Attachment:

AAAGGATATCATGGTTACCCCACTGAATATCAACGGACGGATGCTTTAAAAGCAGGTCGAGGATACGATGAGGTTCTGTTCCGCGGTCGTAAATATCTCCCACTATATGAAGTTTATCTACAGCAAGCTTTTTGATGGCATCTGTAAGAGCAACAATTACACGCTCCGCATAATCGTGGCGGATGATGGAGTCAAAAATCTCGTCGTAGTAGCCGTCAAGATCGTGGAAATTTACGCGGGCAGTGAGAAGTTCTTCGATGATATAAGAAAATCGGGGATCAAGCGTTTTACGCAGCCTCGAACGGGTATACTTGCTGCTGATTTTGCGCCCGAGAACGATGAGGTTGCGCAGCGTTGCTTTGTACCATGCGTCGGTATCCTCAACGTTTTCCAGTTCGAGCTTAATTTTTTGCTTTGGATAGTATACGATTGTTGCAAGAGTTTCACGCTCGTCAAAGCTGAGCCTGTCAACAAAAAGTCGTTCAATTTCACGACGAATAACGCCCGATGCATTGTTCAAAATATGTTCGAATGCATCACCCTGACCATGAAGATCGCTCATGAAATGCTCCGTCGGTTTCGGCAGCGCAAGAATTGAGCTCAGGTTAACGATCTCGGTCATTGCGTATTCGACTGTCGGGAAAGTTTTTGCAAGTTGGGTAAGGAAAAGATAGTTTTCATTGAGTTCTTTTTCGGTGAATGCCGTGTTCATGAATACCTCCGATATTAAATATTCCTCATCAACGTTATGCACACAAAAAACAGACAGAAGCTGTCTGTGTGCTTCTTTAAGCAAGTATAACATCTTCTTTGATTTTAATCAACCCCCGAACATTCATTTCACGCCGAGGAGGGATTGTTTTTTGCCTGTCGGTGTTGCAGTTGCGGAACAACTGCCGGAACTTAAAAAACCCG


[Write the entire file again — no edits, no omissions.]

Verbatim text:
AAAGGATATCATGGTTACCCCACTGAATATCAACGGACGGATGCTTTAAAAGCAGGTCGAGGATACGATGAGGTTCTGTTCCGCGGTCGTAAATATCTCCCACTATATGAAGTTTATCTACAGCAAGCTTTTTGATGGCATCTGTAAGAGCAACAATTACACGCTCCGCATAATCGTGGCGGATGATGGAGTCAAAAATCTCGTCGTAGTAGCCGTCAAGATCGTGGAAATTTACGCGGGCAGTGAGAAGTTCTTCGATGATATAAGAAAATCGGGGATCAAGCGTTTTACGCAGCCTCGAACGGGTATACTTGCTGCTGATTTTGCGCCCGAGAACGATGAGGTTGCGCAGCGTTGCTTTGTACCATGCGTCGGTATCCTCAACGTTTTCCAGTTCGAGCTTAATTTTTTGCTTTGGATAGTATACGATTGTTGCAAGAGTTTCACGCTCGTCAAAGCTGAGCCTGTCAACAAAAAGTCGTTCAATTTCACGACGAATAACGCCCGATGCATTGTTCAAAATATGTTCGAATGCATCACCCTGACCATGAAGATCGCTCATGAAATGCTCCGTCGGTTTCGGCAGCGCAAGAATTGAGCTCAGGTTAACGATCTCGGTCATTGCGTATTCGACTGTCGGGAAAGTTTTTGCAAGTTGGGTAAGGAAAAGATAGTTTTCATTGAGTTCTTTTTCGGTGAATGCCGTGTTCATGAATACCTCCGATATTAAATATTCCTCATCAACGTTATGCACACAAAAAACAGACAGAAGCTGTCTGTGTGCTTCTTTAAGCAAGTATAACATCTTCTTTGATTTTAATCAACCCCCGAACATTCATTTCACGCCGAGGAGGGATTGTTTTTTGCCTGTCGGTGTTGCAGTTGCGGAACAACTGCCGGAACTTAAAAAACCCG